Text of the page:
# How much of Einstein Online have you read?

## Which of these Einstein Online cosmology articles have you read?

18.2%

27.3%

27.3%

18.2%

18.2%

9.1%

18.2%

27.3%
9. ### 9. None read (at least so far)

54.5%
1. Oct 23, 2008

### marcus

Einstein Online is an amazingly informative website that the AEI (Albert Einstein Institute) started in 2006 and is still adding to.

They have a section on cosmology that is the best introduction I know of not needing a lot of math. Indeed it is nearly math-free but still manages to be up-to-date and accurate, which is quite an accomplishment.

To get there, google "einstein online spotlights cosmology".

They have other sections that spotlight other topics as well, like relativity, black holes, quantum theory,...

The section that spotlights cosmology has 8 articles they call basics, plus some extras that go beyond those 8 basics.

I'm wondering how many other PF members besides myself have been reading Einstein Online, particularly the cosmology basics.

If you too have visited the site, which of the 8 cosmology basics have you read?

If you have read one or more you want especially to comment on or recommend, please post the name(s) or link(s)!

Which of these have you read? (The poll allows multiple answers.) If none just check option 9.

1. The shape of space
2. Cosmic sound: curvature and the cosmic background radiation
3. A tale of two big bangs
4. Big bang nucleosynthesis
5. Equilibrium and change
6. Elements of the past
7. The mathematical universe
8. Of gravitational waves and spherical chickens
9. None read (at least so far)

2. Oct 23, 2008

### vincentm

To be honest, i've never heard of Einstein online, weird... i'm usually in the know of these things..

3. Oct 23, 2008

### marcus

It's new! Two years is not a long time. How many years was Ned Wright's cosmology tutorial online before everybody knew about it and was using it?

I know what you mean though. I felt the same way when I discovered it, where has this been?!. I think it was a PF member Atyy who pointed it out.

4. Oct 23, 2008

### vincentm

Got a link?

5. Oct 24, 2008

### mysearch

Hi Marcus,
Initially, I hadn’t read any of them, but have now quickly looked through the basic set. Therefore, I am not sure I should have ticked yes in the poll or not:uhh:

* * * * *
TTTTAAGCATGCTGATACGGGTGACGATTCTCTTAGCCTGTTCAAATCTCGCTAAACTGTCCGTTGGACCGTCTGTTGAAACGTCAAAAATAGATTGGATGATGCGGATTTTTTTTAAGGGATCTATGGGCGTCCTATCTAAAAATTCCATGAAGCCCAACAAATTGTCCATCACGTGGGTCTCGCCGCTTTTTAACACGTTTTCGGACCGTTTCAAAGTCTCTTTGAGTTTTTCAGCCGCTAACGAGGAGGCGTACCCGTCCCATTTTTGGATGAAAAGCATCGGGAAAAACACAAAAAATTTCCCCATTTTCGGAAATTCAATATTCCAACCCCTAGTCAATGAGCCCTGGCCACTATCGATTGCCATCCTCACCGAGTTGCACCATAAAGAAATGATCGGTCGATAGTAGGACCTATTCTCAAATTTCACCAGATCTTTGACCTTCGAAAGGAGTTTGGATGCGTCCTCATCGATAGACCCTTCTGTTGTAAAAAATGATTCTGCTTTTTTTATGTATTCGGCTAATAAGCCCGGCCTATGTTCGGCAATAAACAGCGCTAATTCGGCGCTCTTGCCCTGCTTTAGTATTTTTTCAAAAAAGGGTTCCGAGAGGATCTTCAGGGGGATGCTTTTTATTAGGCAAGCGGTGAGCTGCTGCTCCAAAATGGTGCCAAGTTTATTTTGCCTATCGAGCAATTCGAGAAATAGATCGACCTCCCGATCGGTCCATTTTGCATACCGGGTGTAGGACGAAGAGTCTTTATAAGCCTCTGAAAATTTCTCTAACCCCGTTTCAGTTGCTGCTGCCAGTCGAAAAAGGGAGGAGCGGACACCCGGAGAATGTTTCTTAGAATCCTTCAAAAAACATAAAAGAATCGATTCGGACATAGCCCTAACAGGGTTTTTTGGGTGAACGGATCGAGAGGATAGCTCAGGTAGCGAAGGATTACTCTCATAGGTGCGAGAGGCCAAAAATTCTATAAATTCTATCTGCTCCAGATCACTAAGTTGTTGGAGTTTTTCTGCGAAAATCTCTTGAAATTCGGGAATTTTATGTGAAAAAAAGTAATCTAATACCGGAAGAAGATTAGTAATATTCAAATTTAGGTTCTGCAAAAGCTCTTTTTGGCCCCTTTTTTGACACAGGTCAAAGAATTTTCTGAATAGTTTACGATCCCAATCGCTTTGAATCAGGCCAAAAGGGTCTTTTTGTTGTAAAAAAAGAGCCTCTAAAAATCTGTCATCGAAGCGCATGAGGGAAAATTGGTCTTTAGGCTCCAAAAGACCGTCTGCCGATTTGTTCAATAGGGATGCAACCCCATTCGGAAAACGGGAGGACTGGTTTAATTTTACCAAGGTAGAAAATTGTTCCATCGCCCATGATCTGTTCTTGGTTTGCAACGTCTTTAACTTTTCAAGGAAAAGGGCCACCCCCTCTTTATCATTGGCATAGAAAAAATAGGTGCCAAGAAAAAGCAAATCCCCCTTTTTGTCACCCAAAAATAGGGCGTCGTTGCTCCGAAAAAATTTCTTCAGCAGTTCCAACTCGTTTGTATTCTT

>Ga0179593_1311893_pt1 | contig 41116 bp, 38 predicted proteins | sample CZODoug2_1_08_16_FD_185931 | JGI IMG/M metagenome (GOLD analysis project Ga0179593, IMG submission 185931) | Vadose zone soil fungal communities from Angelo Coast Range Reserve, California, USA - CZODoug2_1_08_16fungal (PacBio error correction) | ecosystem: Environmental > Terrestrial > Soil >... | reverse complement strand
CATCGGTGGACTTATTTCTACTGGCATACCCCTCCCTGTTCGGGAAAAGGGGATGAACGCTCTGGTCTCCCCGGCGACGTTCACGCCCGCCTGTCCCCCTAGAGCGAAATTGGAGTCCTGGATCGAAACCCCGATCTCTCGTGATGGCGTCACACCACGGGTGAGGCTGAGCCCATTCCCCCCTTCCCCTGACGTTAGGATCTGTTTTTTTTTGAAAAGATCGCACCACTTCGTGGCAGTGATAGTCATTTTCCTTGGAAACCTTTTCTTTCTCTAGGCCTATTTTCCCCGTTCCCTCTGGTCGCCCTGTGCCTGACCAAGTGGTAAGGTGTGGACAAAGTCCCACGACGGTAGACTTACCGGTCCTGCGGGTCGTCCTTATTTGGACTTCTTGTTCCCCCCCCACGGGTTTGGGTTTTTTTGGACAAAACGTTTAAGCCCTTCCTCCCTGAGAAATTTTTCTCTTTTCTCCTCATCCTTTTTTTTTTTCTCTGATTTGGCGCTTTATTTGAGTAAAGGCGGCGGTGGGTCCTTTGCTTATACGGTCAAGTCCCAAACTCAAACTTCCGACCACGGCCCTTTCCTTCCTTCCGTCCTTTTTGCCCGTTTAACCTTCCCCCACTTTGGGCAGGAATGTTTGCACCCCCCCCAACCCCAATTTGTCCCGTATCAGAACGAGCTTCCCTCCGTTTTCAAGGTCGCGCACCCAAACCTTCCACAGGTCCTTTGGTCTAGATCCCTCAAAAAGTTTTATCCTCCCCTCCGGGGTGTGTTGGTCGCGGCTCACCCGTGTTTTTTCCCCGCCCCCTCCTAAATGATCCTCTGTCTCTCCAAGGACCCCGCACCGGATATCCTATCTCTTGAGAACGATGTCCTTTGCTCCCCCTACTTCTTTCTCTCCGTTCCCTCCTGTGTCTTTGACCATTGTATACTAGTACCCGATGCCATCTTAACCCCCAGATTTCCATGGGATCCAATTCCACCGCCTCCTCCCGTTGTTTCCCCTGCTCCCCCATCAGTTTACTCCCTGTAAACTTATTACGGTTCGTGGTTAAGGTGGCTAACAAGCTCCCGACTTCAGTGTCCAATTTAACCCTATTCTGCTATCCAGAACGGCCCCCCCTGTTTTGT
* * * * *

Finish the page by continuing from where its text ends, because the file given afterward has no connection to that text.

Equally, I wasn’t sure whether you wanted any feedback in this thread. If not, just delete this post, but thought it might be useful to log some initial reactions to each of the basic articles:

The shape of space:
“Interesting possibilities for large-scale geometry, and the mathematically inclined reader will react with slight regret to the announcement that, going by astronomical data, the most boring among these possibilities is realized: The geometry of our universe at cosmic scales appears to be that of ordinary high school geometry, corresponding to a universe with a density equal to the critical value.”
My commiserations to the “mathematical inclined”, but I for one prefer the simplification this would bring. Maybe all the chapters dedicated to this complexity, which is counter intuitive to most people might now be moved to an appendix just joking

Cosmic sound - curvature and the microwave background radiation
While I found the introduction to acoustic oscillation very useful, I not sure I understood the sound horizon:

At the close of those 400,000 years, the largest possible coherent oscillations had a spatial extent of 230,000 lightyears (or 70,000 parsec). There was simply no time for more: With the speed of sound at 60% light speed and a time of roughly 400,000 years, the largest regions in which coherent oscillations could develop had a spatial extent of 0.6·400,000 = 240,000 lightyears; with the more precise value of 380,000 years for the cosmic time when atoms formed, the result is 230,000 lightyears. This upper limit is called the "sound horizon".​
Understand the 0.6c*400,000 years implication, but wouldn’t the propagation speed be a function of density, which was undergoing rapid change in the first 400,000 years? Equally, wouldn’t the scalefactor apply to the sound horizon, i.e. would the wavelength of the acoustic oscillations expand?